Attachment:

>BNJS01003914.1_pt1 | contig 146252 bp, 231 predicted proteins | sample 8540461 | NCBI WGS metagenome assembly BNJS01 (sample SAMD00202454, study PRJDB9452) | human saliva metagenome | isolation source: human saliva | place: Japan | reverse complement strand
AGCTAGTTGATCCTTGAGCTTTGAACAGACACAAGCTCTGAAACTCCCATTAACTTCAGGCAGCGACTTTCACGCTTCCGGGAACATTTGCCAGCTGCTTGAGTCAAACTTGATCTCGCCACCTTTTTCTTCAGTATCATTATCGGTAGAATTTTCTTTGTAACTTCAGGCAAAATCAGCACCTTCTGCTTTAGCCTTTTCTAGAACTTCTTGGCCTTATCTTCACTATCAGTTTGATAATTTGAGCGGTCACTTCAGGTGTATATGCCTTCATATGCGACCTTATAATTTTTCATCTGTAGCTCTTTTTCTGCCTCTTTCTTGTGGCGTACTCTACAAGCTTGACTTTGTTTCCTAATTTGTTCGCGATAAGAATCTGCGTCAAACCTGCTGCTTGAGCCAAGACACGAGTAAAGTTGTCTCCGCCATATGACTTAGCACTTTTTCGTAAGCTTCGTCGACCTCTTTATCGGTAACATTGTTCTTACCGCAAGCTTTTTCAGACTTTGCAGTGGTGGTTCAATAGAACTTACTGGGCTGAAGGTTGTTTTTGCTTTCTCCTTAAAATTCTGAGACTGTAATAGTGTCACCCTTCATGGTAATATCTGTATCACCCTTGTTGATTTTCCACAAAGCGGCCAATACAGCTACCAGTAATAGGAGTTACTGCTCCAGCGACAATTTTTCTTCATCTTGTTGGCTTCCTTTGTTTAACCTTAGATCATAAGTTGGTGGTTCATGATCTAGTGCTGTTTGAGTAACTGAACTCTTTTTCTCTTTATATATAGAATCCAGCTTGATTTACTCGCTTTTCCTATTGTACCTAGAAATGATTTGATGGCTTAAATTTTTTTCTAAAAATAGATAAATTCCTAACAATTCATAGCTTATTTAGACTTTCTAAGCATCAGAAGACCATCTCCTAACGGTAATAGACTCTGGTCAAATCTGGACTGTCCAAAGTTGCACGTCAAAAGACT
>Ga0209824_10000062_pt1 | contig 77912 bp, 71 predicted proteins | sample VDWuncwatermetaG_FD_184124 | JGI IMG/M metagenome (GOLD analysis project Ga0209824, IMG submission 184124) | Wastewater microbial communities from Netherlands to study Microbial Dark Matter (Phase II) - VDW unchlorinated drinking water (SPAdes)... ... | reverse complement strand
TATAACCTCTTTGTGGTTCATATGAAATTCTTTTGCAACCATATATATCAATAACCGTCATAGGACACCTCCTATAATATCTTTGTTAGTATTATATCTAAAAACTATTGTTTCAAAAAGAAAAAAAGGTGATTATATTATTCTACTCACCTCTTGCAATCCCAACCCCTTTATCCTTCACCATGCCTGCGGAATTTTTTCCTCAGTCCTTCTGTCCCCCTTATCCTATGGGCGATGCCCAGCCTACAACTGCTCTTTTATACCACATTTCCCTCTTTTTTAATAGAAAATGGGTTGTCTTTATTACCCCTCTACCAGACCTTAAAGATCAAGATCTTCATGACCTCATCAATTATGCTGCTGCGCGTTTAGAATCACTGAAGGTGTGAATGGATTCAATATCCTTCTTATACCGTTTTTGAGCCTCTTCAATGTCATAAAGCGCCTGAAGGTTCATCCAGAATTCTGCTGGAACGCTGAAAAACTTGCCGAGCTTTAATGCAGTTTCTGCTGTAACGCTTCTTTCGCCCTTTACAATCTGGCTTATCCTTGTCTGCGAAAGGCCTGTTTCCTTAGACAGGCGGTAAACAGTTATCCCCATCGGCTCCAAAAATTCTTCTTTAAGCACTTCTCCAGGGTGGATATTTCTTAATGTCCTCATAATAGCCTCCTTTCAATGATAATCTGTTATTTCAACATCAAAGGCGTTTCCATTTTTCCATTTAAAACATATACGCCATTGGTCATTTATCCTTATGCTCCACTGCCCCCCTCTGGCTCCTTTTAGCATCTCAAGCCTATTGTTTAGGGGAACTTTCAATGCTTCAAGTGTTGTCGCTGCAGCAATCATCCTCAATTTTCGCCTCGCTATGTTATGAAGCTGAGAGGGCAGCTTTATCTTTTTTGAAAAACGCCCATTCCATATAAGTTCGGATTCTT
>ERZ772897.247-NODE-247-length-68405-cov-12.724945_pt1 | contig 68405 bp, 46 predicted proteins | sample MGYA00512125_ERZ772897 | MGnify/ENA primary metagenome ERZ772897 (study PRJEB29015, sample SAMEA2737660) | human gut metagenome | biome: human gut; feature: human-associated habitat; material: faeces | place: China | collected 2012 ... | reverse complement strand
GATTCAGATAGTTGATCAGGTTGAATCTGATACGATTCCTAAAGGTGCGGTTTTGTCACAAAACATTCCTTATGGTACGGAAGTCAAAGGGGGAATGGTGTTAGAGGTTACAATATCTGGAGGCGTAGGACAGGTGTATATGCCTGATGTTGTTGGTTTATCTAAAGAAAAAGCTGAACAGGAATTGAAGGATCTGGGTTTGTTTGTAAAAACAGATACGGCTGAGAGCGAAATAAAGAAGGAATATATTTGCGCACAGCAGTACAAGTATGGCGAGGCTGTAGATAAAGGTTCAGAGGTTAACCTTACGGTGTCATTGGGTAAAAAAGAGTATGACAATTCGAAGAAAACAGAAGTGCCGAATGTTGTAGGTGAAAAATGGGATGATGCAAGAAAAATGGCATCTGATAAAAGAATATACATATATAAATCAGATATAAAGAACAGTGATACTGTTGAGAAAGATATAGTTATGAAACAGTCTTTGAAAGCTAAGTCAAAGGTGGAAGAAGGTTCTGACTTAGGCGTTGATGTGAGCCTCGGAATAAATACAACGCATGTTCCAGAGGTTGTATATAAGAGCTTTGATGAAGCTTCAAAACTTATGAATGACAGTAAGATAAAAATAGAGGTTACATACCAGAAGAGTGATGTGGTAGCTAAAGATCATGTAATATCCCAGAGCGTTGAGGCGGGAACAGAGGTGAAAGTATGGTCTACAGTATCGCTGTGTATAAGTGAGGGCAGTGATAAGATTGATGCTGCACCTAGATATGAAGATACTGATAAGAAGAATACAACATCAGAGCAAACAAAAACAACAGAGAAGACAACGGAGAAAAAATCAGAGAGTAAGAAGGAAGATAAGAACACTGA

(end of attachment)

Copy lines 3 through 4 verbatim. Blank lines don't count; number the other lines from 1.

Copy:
>Ga0209824_10000062_pt1 | contig 77912 bp, 71 predicted proteins | sample VDWuncwatermetaG_FD_184124 | JGI IMG/M metagenome (GOLD analysis project Ga0209824, IMG submission 184124) | Wastewater microbial communities from Netherlands to study Microbial Dark Matter (Phase II) - VDW unchlorinated drinking water (SPAdes)... ... | reverse complement strand
TATAACCTCTTTGTGGTTCATATGAAATTCTTTTGCAACCATATATATCAATAACCGTCATAGGACACCTCCTATAATATCTTTGTTAGTATTATATCTAAAAACTATTGTTTCAAAAAGAAAAAAAGGTGATTATATTATTCTACTCACCTCTTGCAATCCCAACCCCTTTATCCTTCACCATGCCTGCGGAATTTTTTCCTCAGTCCTTCTGTCCCCCTTATCCTATGGGCGATGCCCAGCCTACAACTGCTCTTTTATACCACATTTCCCTCTTTTTTAATAGAAAATGGGTTGTCTTTATTACCCCTCTACCAGACCTTAAAGATCAAGATCTTCATGACCTCATCAATTATGCTGCTGCGCGTTTAGAATCACTGAAGGTGTGAATGGATTCAATATCCTTCTTATACCGTTTTTGAGCCTCTTCAATGTCATAAAGCGCCTGAAGGTTCATCCAGAATTCTGCTGGAACGCTGAAAAACTTGCCGAGCTTTAATGCAGTTTCTGCTGTAACGCTTCTTTCGCCCTTTACAATCTGGCTTATCCTTGTCTGCGAAAGGCCTGTTTCCTTAGACAGGCGGTAAACAGTTATCCCCATCGGCTCCAAAAATTCTTCTTTAAGCACTTCTCCAGGGTGGATATTTCTTAATGTCCTCATAATAGCCTCCTTTCAATGATAATCTGTTATTTCAACATCAAAGGCGTTTCCATTTTTCCATTTAAAACATATACGCCATTGGTCATTTATCCTTATGCTCCACTGCCCCCCTCTGGCTCCTTTTAGCATCTCAAGCCTATTGTTTAGGGGAACTTTCAATGCTTCAAGTGTTGTCGCTGCAGCAATCATCCTCAATTTTCGCCTCGCTATGTTATGAAGCTGAGAGGGCAGCTTTATCTTTTTTGAAAAACGCCCATTCCATATAAGTTCGGATTCTT